MATERIAL: Hand-Written/Painted
TYPE: Book
DIMENSIONS: 12” (all three books)
COMPONENTS: Three books; all with leather bindings and straps (third nook missing one strap) 1. 139 folios; many in blank. 2. 62 folios (124p.).  3. 199 folios (398p.). 
NOTES: I was quite surprised to see this system already in action in 1798. I found everything about these books appealing, from the covers to the content.
ITEM ID: 3503

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Record Books for Servants on a Hacienda

DATE
Year: 1798
Decade: 1790s
Century: 18th (1701-1800)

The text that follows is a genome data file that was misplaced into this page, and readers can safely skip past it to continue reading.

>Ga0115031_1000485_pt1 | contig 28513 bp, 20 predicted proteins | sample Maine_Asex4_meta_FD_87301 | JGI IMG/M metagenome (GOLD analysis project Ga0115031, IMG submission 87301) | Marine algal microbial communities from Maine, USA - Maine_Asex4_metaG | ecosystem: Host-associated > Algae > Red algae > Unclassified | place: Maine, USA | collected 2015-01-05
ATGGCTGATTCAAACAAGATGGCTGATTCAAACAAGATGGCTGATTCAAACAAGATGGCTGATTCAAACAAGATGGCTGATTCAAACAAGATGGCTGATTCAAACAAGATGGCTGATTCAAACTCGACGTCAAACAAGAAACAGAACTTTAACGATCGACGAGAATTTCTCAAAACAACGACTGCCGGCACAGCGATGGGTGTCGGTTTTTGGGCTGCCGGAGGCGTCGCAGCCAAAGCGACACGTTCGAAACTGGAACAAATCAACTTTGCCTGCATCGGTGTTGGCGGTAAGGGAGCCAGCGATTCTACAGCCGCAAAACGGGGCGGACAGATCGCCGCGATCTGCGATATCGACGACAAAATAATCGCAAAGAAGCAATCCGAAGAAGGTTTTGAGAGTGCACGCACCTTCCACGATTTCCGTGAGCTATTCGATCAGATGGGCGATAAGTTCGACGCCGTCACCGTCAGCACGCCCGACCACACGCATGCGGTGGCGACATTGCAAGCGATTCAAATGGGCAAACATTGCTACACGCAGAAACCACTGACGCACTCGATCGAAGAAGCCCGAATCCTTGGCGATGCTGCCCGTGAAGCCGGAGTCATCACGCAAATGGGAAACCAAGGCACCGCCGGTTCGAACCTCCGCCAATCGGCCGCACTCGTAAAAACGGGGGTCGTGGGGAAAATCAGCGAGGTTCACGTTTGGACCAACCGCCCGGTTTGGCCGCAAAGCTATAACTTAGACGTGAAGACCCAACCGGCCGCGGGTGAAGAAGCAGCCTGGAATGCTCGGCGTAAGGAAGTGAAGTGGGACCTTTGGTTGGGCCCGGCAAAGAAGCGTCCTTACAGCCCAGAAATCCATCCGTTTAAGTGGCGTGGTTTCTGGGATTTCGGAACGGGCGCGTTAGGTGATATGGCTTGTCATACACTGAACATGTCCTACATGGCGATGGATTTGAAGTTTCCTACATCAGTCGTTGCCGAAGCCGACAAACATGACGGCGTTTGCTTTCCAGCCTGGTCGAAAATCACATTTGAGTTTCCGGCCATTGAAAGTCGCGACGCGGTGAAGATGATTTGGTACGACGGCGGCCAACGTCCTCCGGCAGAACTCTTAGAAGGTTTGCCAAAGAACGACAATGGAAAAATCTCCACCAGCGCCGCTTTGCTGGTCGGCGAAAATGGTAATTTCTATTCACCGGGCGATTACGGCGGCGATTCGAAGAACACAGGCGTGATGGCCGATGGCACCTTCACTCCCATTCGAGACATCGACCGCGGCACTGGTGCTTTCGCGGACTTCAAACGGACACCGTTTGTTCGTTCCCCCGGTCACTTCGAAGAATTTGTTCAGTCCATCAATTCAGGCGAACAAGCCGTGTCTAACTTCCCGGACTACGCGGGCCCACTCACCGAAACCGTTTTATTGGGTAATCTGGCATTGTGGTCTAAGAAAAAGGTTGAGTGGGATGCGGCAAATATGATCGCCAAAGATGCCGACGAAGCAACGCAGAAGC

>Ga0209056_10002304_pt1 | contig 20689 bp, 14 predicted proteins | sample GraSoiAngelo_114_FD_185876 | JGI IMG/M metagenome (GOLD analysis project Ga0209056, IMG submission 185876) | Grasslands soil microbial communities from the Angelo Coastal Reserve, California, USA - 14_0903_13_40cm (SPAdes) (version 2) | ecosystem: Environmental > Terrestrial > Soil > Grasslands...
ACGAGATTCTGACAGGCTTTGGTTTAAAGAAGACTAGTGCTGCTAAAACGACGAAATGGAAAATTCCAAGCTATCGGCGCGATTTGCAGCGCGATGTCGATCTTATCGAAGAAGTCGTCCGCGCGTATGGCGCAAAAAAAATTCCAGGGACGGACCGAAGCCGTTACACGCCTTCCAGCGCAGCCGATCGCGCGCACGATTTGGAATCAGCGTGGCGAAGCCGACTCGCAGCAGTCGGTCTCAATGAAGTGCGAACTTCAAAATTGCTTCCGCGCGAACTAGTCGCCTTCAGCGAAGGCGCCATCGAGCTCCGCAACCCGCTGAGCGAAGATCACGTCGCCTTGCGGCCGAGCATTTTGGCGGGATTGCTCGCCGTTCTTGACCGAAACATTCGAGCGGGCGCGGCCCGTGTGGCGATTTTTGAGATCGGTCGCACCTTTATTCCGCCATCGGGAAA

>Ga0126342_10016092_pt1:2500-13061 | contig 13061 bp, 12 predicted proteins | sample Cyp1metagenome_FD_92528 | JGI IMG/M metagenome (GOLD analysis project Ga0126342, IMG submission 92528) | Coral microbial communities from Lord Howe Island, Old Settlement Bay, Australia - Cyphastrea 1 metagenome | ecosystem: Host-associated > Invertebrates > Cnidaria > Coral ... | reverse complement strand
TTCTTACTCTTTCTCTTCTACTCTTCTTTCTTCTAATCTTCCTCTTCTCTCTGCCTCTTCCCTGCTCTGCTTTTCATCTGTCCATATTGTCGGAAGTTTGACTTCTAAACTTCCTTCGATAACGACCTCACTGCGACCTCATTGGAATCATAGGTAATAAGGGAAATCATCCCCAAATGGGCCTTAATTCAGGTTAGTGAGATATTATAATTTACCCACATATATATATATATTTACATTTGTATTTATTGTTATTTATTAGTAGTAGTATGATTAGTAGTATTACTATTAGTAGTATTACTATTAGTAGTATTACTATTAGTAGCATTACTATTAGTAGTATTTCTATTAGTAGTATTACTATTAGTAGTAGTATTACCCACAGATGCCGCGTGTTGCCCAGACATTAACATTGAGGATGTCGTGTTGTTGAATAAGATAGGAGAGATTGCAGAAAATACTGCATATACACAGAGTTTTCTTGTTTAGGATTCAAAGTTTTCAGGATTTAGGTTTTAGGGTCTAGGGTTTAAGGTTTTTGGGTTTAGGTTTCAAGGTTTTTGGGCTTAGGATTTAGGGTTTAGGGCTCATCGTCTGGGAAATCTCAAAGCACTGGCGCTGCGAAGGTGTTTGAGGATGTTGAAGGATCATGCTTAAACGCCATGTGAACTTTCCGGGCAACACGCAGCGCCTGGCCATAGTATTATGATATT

Three “Servants of the Hacienda” books. First is the general administration book of the Hacienda, that includes loans (including one from the Count of Medina y Torre), their assets (horses, cattle, etc.) and the agricultural production. “Libro de gobierno de la Hacienda de Amascala, que comienza desde 16 de Junio del año de 1799 y consta de 139 f.” (Book of the Governing of the Hacienda Amascala, that began in the year 1799 and has 139 pages). Also includes Mexican colonial accounts, operations and staff books for a ranch. The ranch had already a system that was more popular in the late XIX century during the Porfirio Diaz era: the Debt Bondage. It was a sort of slavery system, where the servant was always in debt to the Hacienda. Because they received such a low salary, they had to ask the hacienda for supplies. Which in turn they could only pay with more work, and so on. They were basically slaves. The most common labor system in the ranches in colonial Mexico was the Encomiendas. The second book are accounts from a chandlery that the Hacienda bought. It has a balance from every year of operation since its acquisition in 1804-1826. “Cuenta de la cera en marqueta y demas gastos de las labranzas.” The third book contains servent lists: “Quaderno N. 3 en 199 f. uts. Donde constan las cuentas de los sirvientes de esta Hacienda de Amascala, y comienza en 17 de junio de 1798” (third notebook where the counts of servants present at Hacienda Amascala beginning June 17, 1798). It is divided in two sections: the list of all servants organized alphabetically arranged and the personal accounts of each servants. The last one itself is divided in 4: the personal info (occupation, name, salary and current balance), list of all acquired items from the Hacienda, rations received and working days.  As it can be seen, almost all the servants were currently on debt with the Hacienda. Contrary to the Encomienda’s system, were a number of Indian workers of a specific community were granted by the Spanish crown, the labor arrangement of the Amascala Ranch was the Debt bondage (also known as debt slavery or bonded labor). The charges from the Hacienda range from tools, clothing, extra food or services such as burials, as it can be seen from the entries. Background on the Hacienda of Amazcala: Founded in the XVI century in the municipality of El Marques, Queretaro, by the landowner Don Juan Cueva. In this place, he built a garrison known as Casa Fuerte, to defend from the chichimeca rebels called “guachichiles” or “red heads” in the Nahuatl language. In April 10, 1576, the Viceroy of the New Spain, Don Martin Enriquez de Almanza, granted a license to the Otomi Indians of Santa Maria del Rincon, Atongo, Alfajayucan, Máxcala and Telayupa, to give them protection and work in fertile fields of the Amazcala ranch under the care of its owner. Thus, starting the Encomineda system in this ranch.